DePEGylation studies: PEG-RBC stability in conditions consistent with massive transfusion.
Many attempts have been made to create antigen-masked RBCs for transfusion, the most promising of which is PEGylation of RBC antigens. (5,6) By attaching long polymer chains of polyethylene glycol (PEG) to RBC membranes, researchers have created a product whereon RBC surface antigens remain undetected by recipient antibodies. (5) PEG-RBCs have been shown to remain fully functional in [O.sub.2] transport, pH buffering capacity, and clearance from the body. Furthermore, PEGylated blood products may enhance peripheral circulation and PEGylation of residual lymphocytes in transfused RBC units may decrease the possibility of graft vs. host disease. (7) Due to their potential utility, PEG-RBCs could provide a supplement to the current blood supply, yield an alternative for transfusion recipients with multiple abnormal antibodies, and could be immediately administered in cases of urgent transfusion. (8) Trauma, which may be complicated by septicemia or acidosis, may be an indication for emergent administration of PEG-RBC; such conditions may induce instability in the PEG-RBC bond. Patients in shock commonly present with lactic acidosis due to hypoperfusion. (9) Traumatic injuries and many lifesaving procedures increase the risk of bacterial infection, (10,11,12) the subsequent bacteremia may weaken the PEG-RBC bond due to bacterial byproducts that decrease blood pH or the enzymatic catabolization of PEG. (13) As dePEGylation ensues, donor RBC surface antigens would be exposed to host antibodies and hemolytic transfusion reaction could occur. Many, but not all RBC units undergo pre-transfusion irradiation, (14) which may also hydrolyze the PEG-RBC bond.
Two PEGylation methods were also compared to distinguish the most stable product in various conditions: these were maleimide-PEGylation and cyanuric chloride PEGylation. PEGylation effectively masks the Rh(D) antigen, (5,6) therefore by quantifying agglutination reactions with anti-D sera before, during and after subjecting the PEGylated RBCs to each simulated condition above, a standardized determination of dePEGylation can be established.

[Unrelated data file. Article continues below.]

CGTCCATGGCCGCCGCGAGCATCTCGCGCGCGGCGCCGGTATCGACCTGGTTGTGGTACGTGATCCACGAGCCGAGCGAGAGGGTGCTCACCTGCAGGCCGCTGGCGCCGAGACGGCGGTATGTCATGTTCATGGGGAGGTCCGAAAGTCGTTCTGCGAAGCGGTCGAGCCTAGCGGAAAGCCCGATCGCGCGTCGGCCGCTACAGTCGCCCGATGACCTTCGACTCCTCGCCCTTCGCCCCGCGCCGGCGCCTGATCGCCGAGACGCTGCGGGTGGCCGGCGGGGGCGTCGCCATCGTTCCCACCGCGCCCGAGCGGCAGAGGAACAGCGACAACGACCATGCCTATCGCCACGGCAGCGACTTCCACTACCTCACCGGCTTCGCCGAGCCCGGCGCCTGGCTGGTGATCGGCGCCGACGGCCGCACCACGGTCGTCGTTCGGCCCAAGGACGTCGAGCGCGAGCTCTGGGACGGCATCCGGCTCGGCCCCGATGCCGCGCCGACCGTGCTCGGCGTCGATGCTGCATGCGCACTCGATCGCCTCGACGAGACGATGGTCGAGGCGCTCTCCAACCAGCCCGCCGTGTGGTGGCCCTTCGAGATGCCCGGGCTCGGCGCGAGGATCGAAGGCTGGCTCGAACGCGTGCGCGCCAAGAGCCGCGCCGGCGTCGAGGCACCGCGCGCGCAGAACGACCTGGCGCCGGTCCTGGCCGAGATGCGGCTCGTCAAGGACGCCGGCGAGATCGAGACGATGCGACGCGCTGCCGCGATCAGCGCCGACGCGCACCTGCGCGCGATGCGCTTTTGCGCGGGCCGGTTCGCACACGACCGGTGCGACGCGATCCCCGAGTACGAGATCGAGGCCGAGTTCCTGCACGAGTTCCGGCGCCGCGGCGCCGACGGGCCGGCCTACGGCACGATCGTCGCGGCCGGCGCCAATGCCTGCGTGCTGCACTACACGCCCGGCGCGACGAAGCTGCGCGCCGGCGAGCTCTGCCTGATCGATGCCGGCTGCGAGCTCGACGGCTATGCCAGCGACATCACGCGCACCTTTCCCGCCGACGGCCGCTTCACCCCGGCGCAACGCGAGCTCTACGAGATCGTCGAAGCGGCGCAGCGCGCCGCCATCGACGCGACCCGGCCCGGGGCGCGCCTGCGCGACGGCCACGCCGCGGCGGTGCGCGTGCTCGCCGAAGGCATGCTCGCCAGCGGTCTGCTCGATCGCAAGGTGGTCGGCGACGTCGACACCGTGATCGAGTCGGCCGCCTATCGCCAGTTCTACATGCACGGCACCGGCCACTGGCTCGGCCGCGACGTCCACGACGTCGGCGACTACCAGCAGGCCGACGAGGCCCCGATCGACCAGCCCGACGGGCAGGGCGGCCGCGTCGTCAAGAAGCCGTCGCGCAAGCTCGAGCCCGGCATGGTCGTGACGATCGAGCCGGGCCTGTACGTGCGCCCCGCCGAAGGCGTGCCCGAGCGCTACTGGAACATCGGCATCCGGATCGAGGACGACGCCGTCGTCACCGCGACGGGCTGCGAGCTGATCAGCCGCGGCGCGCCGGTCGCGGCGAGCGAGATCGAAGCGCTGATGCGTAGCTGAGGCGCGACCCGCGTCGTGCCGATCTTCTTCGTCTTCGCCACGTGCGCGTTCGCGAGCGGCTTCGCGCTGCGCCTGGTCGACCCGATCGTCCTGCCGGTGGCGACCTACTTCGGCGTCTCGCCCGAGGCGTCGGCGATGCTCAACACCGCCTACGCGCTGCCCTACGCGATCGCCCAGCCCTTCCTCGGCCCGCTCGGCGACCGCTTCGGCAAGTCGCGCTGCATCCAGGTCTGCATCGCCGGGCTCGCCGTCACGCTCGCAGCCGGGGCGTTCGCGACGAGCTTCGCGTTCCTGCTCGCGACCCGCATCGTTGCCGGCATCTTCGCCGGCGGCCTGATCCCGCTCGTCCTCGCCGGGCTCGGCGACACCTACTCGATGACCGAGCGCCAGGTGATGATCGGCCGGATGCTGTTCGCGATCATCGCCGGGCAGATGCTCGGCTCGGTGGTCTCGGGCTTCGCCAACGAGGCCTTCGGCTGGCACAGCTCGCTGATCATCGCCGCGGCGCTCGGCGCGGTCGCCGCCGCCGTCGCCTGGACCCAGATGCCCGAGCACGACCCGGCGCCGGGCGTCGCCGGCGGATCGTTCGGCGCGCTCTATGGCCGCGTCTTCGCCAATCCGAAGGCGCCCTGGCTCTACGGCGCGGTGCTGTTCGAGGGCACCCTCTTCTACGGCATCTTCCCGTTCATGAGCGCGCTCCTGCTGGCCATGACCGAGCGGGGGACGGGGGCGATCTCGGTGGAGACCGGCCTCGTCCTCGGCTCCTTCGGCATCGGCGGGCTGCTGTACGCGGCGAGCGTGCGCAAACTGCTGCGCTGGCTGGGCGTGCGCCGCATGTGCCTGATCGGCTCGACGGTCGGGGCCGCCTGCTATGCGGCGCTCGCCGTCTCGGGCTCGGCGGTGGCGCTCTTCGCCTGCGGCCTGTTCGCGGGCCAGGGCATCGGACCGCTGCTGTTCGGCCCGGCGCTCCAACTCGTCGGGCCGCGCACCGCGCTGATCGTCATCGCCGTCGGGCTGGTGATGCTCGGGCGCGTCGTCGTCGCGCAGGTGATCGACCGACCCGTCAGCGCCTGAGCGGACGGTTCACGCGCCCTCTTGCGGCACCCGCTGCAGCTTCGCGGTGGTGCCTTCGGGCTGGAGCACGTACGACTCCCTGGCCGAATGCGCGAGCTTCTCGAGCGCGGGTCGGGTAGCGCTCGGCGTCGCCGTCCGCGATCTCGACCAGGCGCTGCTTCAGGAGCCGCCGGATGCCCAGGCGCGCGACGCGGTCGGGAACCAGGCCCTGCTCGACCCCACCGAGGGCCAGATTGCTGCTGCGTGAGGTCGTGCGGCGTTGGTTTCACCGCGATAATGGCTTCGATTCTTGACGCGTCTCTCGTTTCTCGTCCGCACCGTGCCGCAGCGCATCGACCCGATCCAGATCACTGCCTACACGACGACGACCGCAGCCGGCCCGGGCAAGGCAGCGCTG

MATERIALS AND METHODS
One unit of type O Rh(D) positive whole blood was drawn according to current standards by a licensed phlebotomist in a blood donation center where the plasma was also expressed. The unit of packed RBCs was immediately shipped to the laboratory of Dr. Parimala Nacharaju where it was split into thirds and PEGylated. PEGylation is the addition of polyethylene glycol to the protein amino terminals on the RBC membrane. One third of the RBCs were derivatized by maleimide-PEG-5000 (Laysan Biological) in the presence of 2-iminothiolane for 2 hours in incubation buffer, washed three times and incubated again as previously described. (15) The second portion was derivatized by cyanuric-PEG-5000 (Sigma-Aldrich), incubated for one hour and subsequently washed twice. (16) The third portion was kept as a control. The derivatized and control RBCs were received three days after initial shipment and the maleimide-PEG-RBCs, cyanuric PEG-RBCs, and control RBCs were each assayed (as described below) 10 times in order to determine a baseline value of agglutination with which to compare all other results. All testing was completed within 30 hours after the blood was received so that minimal aberrant results due to sample degradation or RBC metabolism were observed.
Each of these samples was separated and used to simulate each of the abnormal in vitro conditions; 9 tubes were used for each reaction, 3 separate 3 mL aliquots of all 3 RBC types were placed into red top Vacutainer[R] tubes, where the abnormal in vitro conditions were created; lactic acidosis and septicemia (Figure 1). Prior to separation, 25 mL samples of each RBC type were irradiated with 25 Gray (17) according to current standards.
[FIGURE 1 OMITTED]
Twleve M lactic acid was diluted with Phosphate Buffered Saline (PBS) and added to all nine of the 3 mL aliquots to simulate low (5mMol/L), medium (10mMol/L), and high (20 mMol/L) concentrations in each RBC type. Each tube was assayed initially, and at 30 minutes, 1 hour and 5 hours; serum lactate levels were measured by the enzymatic LDH method with spectrophotometric detection (Cobas chemistry analyzer, Roche Diagnostics) at each interval to track increases in lactate caused by RBC metabolism.
Three mL aliquots of each RBC type that had been irradiated were placed in three separate tubes. Extent of dePEGylation was assessed subsequently, at 1, 5 and 24 hours. The remainder of the irradiated blood was then used for the bacterial portion of the study to ensure complete sterility of the RBCs.